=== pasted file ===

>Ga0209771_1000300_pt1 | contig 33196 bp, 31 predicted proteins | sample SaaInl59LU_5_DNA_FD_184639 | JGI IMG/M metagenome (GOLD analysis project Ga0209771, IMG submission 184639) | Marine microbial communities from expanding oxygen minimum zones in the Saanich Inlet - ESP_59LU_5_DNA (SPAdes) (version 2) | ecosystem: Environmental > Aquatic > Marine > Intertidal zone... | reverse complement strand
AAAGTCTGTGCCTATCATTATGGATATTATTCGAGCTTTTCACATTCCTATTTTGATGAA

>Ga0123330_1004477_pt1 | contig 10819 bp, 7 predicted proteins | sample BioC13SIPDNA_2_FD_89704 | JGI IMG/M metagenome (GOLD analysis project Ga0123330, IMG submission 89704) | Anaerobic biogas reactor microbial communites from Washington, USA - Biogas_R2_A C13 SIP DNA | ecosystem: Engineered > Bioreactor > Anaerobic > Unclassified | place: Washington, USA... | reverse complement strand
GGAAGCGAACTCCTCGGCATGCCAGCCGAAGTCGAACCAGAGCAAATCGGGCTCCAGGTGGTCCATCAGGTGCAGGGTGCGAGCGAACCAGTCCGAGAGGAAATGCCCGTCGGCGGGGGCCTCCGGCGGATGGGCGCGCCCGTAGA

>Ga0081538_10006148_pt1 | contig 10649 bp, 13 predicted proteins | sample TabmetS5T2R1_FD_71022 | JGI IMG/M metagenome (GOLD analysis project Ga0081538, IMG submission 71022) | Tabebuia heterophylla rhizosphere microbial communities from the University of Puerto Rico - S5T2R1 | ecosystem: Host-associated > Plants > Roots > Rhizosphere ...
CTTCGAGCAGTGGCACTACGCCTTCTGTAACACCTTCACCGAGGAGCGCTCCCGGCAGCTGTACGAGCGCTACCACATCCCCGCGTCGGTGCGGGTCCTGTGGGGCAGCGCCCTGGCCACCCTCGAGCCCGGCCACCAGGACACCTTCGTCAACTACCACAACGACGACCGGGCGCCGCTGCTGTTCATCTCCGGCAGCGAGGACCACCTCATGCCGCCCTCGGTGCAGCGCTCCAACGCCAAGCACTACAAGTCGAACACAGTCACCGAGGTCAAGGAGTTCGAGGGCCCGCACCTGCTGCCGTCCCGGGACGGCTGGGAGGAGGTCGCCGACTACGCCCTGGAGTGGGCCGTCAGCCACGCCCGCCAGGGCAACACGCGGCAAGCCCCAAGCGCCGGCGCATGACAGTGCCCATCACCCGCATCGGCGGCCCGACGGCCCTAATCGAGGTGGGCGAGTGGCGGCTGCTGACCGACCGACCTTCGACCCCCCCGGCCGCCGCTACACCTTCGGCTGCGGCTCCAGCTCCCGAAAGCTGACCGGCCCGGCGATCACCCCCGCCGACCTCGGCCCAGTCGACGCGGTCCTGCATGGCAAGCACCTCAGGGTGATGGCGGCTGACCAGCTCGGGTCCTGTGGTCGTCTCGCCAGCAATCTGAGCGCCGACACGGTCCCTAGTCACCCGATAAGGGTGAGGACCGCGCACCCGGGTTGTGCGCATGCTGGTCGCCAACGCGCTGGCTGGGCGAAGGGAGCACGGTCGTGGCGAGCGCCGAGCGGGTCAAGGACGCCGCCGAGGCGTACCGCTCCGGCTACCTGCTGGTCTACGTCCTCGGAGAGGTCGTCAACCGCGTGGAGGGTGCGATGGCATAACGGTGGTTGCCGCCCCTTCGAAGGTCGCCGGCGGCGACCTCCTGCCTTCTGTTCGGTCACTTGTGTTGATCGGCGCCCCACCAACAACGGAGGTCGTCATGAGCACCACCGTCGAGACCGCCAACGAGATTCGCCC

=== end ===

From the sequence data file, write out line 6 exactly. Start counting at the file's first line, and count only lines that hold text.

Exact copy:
CTTCGAGCAGTGGCACTACGCCTTCTGTAACACCTTCACCGAGGAGCGCTCCCGGCAGCTGTACGAGCGCTACCACATCCCCGCGTCGGTGCGGGTCCTGTGGGGCAGCGCCCTGGCCACCCTCGAGCCCGGCCACCAGGACACCTTCGTCAACTACCACAACGACGACCGGGCGCCGCTGCTGTTCATCTCCGGCAGCGAGGACCACCTCATGCCGCCCTCGGTGCAGCGCTCCAACGCCAAGCACTACAAGTCGAACACAGTCACCGAGGTCAAGGAGTTCGAGGGCCCGCACCTGCTGCCGTCCCGGGACGGCTGGGAGGAGGTCGCCGACTACGCCCTGGAGTGGGCCGTCAGCCACGCCCGCCAGGGCAACACGCGGCAAGCCCCAAGCGCCGGCGCATGACAGTGCCCATCACCCGCATCGGCGGCCCGACGGCCCTAATCGAGGTGGGCGAGTGGCGGCTGCTGACCGACCGACCTTCGACCCCCCCGGCCGCCGCTACACCTTCGGCTGCGGCTCCAGCTCCCGAAAGCTGACCGGCCCGGCGATCACCCCCGCCGACCTCGGCCCAGTCGACGCGGTCCTGCATGGCAAGCACCTCAGGGTGATGGCGGCTGACCAGCTCGGGTCCTGTGGTCGTCTCGCCAGCAATCTGAGCGCCGACACGGTCCCTAGTCACCCGATAAGGGTGAGGACCGCGCACCCGGGTTGTGCGCATGCTGGTCGCCAACGCGCTGGCTGGGCGAAGGGAGCACGGTCGTGGCGAGCGCCGAGCGGGTCAAGGACGCCGCCGAGGCGTACCGCTCCGGCTACCTGCTGGTCTACGTCCTCGGAGAGGTCGTCAACCGCGTGGAGGGTGCGATGGCATAACGGTGGTTGCCGCCCCTTCGAAGGTCGCCGGCGGCGACCTCCTGCCTTCTGTTCGGTCACTTGTGTTGATCGGCGCCCCACCAACAACGGAGGTCGTCATGAGCACCACCGTCGAGACCGCCAACGAGATTCGCCC